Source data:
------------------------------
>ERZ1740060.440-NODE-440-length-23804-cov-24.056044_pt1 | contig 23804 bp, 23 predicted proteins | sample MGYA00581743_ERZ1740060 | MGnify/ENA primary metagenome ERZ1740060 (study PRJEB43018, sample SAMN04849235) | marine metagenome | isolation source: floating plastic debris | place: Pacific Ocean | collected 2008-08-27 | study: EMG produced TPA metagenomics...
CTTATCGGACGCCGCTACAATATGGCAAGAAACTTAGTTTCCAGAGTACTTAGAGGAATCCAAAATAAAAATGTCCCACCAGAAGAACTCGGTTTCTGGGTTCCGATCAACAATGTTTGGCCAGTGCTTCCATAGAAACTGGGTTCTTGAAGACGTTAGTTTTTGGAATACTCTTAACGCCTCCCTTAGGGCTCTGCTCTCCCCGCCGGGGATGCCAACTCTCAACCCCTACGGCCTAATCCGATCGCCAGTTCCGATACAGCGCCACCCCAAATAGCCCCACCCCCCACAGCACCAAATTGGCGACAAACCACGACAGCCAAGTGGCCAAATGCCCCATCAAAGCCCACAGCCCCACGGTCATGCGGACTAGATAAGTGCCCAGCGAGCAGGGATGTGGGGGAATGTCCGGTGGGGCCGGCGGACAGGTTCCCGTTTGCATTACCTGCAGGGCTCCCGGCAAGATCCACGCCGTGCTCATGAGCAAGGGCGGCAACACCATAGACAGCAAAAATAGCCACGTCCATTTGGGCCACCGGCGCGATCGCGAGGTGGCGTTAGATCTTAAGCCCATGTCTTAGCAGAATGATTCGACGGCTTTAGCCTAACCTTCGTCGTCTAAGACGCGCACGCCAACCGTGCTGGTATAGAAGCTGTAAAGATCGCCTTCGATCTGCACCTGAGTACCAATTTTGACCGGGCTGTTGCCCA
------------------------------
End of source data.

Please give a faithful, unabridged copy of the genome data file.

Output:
>ERZ1740060.440-NODE-440-length-23804-cov-24.056044_pt1 | contig 23804 bp, 23 predicted proteins | sample MGYA00581743_ERZ1740060 | MGnify/ENA primary metagenome ERZ1740060 (study PRJEB43018, sample SAMN04849235) | marine metagenome | isolation source: floating plastic debris | place: Pacific Ocean | collected 2008-08-27 | study: EMG produced TPA metagenomics...
CTTATCGGACGCCGCTACAATATGGCAAGAAACTTAGTTTCCAGAGTACTTAGAGGAATCCAAAATAAAAATGTCCCACCAGAAGAACTCGGTTTCTGGGTTCCGATCAACAATGTTTGGCCAGTGCTTCCATAGAAACTGGGTTCTTGAAGACGTTAGTTTTTGGAATACTCTTAACGCCTCCCTTAGGGCTCTGCTCTCCCCGCCGGGGATGCCAACTCTCAACCCCTACGGCCTAATCCGATCGCCAGTTCCGATACAGCGCCACCCCAAATAGCCCCACCCCCCACAGCACCAAATTGGCGACAAACCACGACAGCCAAGTGGCCAAATGCCCCATCAAAGCCCACAGCCCCACGGTCATGCGGACTAGATAAGTGCCCAGCGAGCAGGGATGTGGGGGAATGTCCGGTGGGGCCGGCGGACAGGTTCCCGTTTGCATTACCTGCAGGGCTCCCGGCAAGATCCACGCCGTGCTCATGAGCAAGGGCGGCAACACCATAGACAGCAAAAATAGCCACGTCCATTTGGGCCACCGGCGCGATCGCGAGGTGGCGTTAGATCTTAAGCCCATGTCTTAGCAGAATGATTCGACGGCTTTAGCCTAACCTTCGTCGTCTAAGACGCGCACGCCAACCGTGCTGGTATAGAAGCTGTAAAGATCGCCTTCGATCTGCACCTGAGTACCAATTTTGACCGGGCTGTTGCCCA